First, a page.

I’m not sure how it is in other professions, but in science your lineage is important. Not your family lineage, but your scientific lineage, the mentor or mentors who taught you to be a scientist. I suspect science is a bit different, in this respect, compared to other professions like law, medicine, or business, where the work to acquire an advanced degree is done as part of a larger student class with set course work, practicals, etc. All done on a pretty typical college schedule. For these careers there are a whole series of teachers and professors responsible for your education. Some probably stand out more than others, but none actually direct your career. You even graduate together with your class — cap, gown and who knows maybe even class reunions, the whole nine yards.
A Ph.D in the natural sciences is quite a different experience. Course work is often taken care of in the first year or two, by which time you have also decided on a lab to work in. This is where you will do the bulk of the research that will be the topic of your, doctorate degree that may take an additional three to five years including the writing of a thesis or dissertation. For several years your life will revolve around ‘the lab’. Your Ph.D advisor who runs the lab, and is your mentor, becomes a very important person in your life, for better or worse. This very individualized training and experience does make science unique and, interestingly, probably a bit like art or some crafts and trades, where one is taught by a master. You graduate when your mentor (and hopefully you) decide you’re ready. Interestingly, this timing also tends to coincide with ‘when the money runs out’. If this happens to also coincide with ‘graduation’, then you can do the cap and gown routine; mine didn’t.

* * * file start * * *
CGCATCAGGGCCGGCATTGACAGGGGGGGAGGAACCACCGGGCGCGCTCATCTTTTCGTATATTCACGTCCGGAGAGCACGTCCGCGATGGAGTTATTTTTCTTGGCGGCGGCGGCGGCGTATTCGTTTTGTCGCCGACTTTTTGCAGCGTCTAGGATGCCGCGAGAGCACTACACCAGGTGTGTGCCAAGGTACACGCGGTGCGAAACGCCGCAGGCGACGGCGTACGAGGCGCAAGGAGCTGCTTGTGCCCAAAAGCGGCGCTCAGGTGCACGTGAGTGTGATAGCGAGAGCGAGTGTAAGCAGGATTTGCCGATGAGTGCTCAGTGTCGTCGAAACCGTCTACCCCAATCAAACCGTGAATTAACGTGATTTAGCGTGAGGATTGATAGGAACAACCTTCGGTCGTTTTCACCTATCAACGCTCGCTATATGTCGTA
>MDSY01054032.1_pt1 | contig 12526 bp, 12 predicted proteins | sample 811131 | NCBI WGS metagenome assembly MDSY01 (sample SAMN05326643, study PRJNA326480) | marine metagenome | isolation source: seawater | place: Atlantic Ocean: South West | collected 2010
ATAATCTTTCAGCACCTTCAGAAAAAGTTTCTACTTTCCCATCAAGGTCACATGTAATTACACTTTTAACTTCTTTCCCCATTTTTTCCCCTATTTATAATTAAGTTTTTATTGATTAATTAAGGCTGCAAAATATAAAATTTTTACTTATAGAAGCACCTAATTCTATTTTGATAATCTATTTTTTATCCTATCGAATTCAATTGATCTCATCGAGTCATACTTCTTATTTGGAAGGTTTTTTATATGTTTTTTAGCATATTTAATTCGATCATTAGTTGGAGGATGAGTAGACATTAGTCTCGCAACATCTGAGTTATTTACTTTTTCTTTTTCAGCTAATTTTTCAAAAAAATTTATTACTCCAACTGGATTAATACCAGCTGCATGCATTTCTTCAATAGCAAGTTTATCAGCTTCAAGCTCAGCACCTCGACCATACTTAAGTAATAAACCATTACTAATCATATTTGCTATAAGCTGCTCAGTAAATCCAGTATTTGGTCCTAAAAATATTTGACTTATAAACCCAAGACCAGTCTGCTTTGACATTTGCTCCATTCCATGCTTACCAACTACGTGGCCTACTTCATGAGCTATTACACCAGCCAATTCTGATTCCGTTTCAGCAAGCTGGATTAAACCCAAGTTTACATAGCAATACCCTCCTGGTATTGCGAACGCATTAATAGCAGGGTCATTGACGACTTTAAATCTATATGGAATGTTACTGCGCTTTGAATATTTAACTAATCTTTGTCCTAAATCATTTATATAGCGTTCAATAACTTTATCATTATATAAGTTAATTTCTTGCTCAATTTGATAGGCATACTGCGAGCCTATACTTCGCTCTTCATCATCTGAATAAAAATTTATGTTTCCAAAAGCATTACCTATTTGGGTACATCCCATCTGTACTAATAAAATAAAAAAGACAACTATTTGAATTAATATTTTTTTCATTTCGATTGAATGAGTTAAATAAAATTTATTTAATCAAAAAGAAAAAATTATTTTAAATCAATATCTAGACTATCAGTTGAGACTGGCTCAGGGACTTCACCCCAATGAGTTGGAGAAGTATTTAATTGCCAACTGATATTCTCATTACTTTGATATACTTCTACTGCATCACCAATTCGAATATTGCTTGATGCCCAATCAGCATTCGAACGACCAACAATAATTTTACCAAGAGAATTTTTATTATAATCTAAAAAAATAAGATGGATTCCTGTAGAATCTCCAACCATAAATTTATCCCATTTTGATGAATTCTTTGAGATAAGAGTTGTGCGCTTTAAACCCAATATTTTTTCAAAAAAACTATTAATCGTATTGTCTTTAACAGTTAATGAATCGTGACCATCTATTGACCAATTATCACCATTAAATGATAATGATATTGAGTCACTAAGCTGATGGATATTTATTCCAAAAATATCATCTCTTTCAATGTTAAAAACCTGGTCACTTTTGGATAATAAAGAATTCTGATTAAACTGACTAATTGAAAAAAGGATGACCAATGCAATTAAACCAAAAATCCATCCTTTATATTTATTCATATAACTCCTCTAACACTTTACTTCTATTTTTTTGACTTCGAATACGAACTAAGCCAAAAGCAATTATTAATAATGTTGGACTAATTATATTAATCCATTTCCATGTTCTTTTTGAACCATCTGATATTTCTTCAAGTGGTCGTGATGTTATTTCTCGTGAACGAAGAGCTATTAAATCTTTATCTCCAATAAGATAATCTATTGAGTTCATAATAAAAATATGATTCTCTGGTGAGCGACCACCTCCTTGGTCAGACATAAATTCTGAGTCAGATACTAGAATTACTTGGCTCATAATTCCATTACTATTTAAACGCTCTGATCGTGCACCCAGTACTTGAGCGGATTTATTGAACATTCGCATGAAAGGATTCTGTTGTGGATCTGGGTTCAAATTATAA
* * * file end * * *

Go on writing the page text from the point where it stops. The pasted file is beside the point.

So who your mentor is becomes important, and, not too surprisingly, who their mentor is, is also important. That’s how you end up with ‘family trees’ in science. Many of us can trace our ‘ancestry’ back to a few key individuals. In my own field of environmental microbiology, a Dutch microbiologist, Martinus Beijerinck who worked in the late 1800’s and early 1900’s at Delft University in the Netherlands is considered by many to be the ‘father’ of our field, so tracing your ancestry to him is important. It’s actually ironic, since he was (as photos of him attest) a dour individual, who did not associate well with students. Nonetheless, his work was so influential (he discovered viruses and nitrogen fixation, among other things) that it’s a badge of honor if you can trace your lineage to the ‘Delft school’ that he founded. Personally, I’m like a first cousin a couple of times removed, or maybe a 3rd or 4th cousin, or a great-great-nephew – like family genealogy it gets confusing. I have been to Delft University, and was able to look into the office and lab space where Beijerinck worked, it’s kept as a small museum. It felt a little like hallowed ground.
My own Ph.D mentor, Bill Ghiorse, at Cornell University taught me a bunch about science and integrity, or perhaps more importantly about integrity and science. I recently got to name an important new microbe after him. It’s nice to keep the scientific family tree alive.